A case study of exchange traded investment funds and how to measure their performance: Are listed investment funds a unique portfolio solution for private investors?

Morten Brander Eriksen

Student thesis: Master thesis


Exchange traded investment funds’ only asset is a portfolio of different securities, which investors can invest in by buying the listed shares issued by the fund. This thesis investigates the exchange traded investment funds on the OMX Copenhagen Stock Exchange (CSXE), their characteristics and performance. The thesis investigates if there is evidence for a unique portfolio solution and if the investment funds’ performance provides evidence for a unique product. The basic construction, where the investment funds provide a portfolio of different securities investors can invest in by buying the listed shares issued by the fund, is similar to the mutual fund construction. The investment fund characteristics that once held unique opportunities for the private investors have been diluted by a new tax regulation and the introduction of mutual hedge funds with the same investment opportunities as the investment funds. I investigate different performance measures in order to find measures that fit the investment funds’ return characteristics. Both performance ratios related to the Capital Asset Pricing Model (CAPM) and alternatives ratios are investigated. I find that it is important to consider as many measures as possible when measuring performance, as the measures tell different stories according to how they interpret the risk-return relationship. The measures provide different rankings for the funds, so relying on one measure alone would give insufficient information. The assumptions for CAPM are not fulfilled and I find that the upside measures, Omega and UPR, provided the most unique ranking of the funds. They both match the investment funds’ characteristics and are easily applied despite the bear market situation in the data sample used (31-10-2006 till 31-07-2009) in this thesis. The Small Cap Denmark fund (SCD) and Formuepleje Optimum fund were in most cases the preferred funds, but only SCD has upside potential. This is however mainly due to another investment universe, as SCD did not have favourable upside potential in relation to the general Danish small cap market. This leads to the conclusion that the selected data did not provide evidence for a unique performance or indications that investment funds are a unique product. Investment funds are, even though there is no evidence for a unique product, a possible alternative to mutual funds and mutual hedge funds.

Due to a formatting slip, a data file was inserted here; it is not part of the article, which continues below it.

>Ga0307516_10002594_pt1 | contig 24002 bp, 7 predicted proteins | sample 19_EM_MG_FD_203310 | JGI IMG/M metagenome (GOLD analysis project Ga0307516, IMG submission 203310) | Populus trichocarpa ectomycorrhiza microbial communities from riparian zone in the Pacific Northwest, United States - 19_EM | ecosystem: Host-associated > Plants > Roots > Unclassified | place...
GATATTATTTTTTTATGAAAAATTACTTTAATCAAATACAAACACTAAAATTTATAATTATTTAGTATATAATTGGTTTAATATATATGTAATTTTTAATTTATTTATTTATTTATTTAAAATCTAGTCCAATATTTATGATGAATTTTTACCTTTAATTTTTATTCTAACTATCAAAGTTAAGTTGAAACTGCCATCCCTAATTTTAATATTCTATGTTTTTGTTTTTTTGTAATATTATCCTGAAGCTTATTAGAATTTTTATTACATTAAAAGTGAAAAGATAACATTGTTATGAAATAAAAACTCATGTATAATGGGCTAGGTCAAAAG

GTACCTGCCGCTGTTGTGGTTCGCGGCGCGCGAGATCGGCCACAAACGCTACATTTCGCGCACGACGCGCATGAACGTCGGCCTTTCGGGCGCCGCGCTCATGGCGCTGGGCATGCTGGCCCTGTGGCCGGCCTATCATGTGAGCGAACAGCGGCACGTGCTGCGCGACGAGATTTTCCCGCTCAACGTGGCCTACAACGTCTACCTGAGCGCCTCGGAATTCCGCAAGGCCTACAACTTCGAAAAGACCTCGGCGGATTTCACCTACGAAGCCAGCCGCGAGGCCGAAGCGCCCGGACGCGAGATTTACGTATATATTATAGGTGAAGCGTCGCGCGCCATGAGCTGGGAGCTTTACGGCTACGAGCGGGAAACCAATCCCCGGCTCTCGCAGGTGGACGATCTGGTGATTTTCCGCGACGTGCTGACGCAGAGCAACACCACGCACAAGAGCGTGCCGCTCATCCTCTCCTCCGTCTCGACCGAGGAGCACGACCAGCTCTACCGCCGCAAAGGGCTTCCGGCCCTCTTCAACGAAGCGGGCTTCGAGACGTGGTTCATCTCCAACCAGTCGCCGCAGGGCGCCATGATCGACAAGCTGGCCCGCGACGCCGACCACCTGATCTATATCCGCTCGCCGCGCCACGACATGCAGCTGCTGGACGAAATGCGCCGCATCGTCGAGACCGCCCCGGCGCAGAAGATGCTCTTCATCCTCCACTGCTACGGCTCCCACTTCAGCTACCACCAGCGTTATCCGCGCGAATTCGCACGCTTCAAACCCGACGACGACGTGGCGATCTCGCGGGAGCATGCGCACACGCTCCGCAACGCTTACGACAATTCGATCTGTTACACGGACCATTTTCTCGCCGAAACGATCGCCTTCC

EducationsMSc in Applied Economics and Finance, (Graduate Programme) Final Thesis
Publication date2010
Number of pages98